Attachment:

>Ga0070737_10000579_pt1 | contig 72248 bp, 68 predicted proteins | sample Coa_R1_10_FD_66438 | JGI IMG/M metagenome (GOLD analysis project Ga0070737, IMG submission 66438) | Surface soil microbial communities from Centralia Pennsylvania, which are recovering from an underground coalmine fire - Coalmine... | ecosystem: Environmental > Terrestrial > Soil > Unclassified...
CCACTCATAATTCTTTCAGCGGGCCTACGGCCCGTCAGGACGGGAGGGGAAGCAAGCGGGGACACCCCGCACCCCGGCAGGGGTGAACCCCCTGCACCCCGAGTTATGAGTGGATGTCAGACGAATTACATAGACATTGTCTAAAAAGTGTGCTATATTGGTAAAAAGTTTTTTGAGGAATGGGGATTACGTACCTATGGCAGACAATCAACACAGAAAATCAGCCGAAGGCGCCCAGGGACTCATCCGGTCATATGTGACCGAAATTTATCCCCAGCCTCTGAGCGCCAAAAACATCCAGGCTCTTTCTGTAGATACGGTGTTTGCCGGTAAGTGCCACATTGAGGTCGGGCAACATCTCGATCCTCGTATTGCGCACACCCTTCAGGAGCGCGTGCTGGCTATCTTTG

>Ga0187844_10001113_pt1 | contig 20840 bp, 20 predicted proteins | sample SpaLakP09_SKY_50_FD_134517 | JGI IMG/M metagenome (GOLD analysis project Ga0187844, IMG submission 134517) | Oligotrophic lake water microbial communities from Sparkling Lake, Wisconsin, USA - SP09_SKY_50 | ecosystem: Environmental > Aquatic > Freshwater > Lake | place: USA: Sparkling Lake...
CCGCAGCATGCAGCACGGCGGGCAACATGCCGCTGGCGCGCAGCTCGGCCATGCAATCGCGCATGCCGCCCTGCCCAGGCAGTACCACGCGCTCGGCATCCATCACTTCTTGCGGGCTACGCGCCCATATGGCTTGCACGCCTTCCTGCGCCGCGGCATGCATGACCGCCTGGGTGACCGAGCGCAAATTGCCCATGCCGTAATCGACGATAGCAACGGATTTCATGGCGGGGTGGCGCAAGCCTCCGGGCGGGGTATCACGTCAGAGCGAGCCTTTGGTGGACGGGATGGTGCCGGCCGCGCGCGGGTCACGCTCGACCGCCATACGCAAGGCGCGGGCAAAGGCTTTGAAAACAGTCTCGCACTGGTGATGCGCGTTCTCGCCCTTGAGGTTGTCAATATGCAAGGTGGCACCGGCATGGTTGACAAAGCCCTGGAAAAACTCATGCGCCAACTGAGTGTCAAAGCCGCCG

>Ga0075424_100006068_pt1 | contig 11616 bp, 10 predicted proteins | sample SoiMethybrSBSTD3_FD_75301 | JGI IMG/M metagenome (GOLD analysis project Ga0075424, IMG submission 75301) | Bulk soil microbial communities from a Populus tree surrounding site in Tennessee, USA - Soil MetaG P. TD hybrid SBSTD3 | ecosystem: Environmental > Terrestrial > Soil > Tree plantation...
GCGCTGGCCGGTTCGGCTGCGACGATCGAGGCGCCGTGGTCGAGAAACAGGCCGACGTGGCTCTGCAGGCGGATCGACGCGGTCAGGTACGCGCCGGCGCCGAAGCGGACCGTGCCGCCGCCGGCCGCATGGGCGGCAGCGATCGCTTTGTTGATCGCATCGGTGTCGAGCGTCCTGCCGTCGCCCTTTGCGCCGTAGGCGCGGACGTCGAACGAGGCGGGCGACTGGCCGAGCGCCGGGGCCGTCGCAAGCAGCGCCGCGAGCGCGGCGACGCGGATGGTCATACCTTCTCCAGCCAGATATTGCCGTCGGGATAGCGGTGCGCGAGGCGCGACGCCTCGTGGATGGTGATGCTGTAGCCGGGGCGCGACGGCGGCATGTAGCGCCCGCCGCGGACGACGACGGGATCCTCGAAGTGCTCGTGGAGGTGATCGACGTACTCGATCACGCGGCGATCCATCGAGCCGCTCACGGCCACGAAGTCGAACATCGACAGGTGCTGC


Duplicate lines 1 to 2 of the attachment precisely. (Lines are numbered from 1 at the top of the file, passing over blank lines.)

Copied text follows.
>Ga0070737_10000579_pt1 | contig 72248 bp, 68 predicted proteins | sample Coa_R1_10_FD_66438 | JGI IMG/M metagenome (GOLD analysis project Ga0070737, IMG submission 66438) | Surface soil microbial communities from Centralia Pennsylvania, which are recovering from an underground coalmine fire - Coalmine... | ecosystem: Environmental > Terrestrial > Soil > Unclassified...
CCACTCATAATTCTTTCAGCGGGCCTACGGCCCGTCAGGACGGGAGGGGAAGCAAGCGGGGACACCCCGCACCCCGGCAGGGGTGAACCCCCTGCACCCCGAGTTATGAGTGGATGTCAGACGAATTACATAGACATTGTCTAAAAAGTGTGCTATATTGGTAAAAAGTTTTTTGAGGAATGGGGATTACGTACCTATGGCAGACAATCAACACAGAAAATCAGCCGAAGGCGCCCAGGGACTCATCCGGTCATATGTGACCGAAATTTATCCCCAGCCTCTGAGCGCCAAAAACATCCAGGCTCTTTCTGTAGATACGGTGTTTGCCGGTAAGTGCCACATTGAGGTCGGGCAACATCTCGATCCTCGTATTGCGCACACCCTTCAGGAGCGCGTGCTGGCTATCTTTG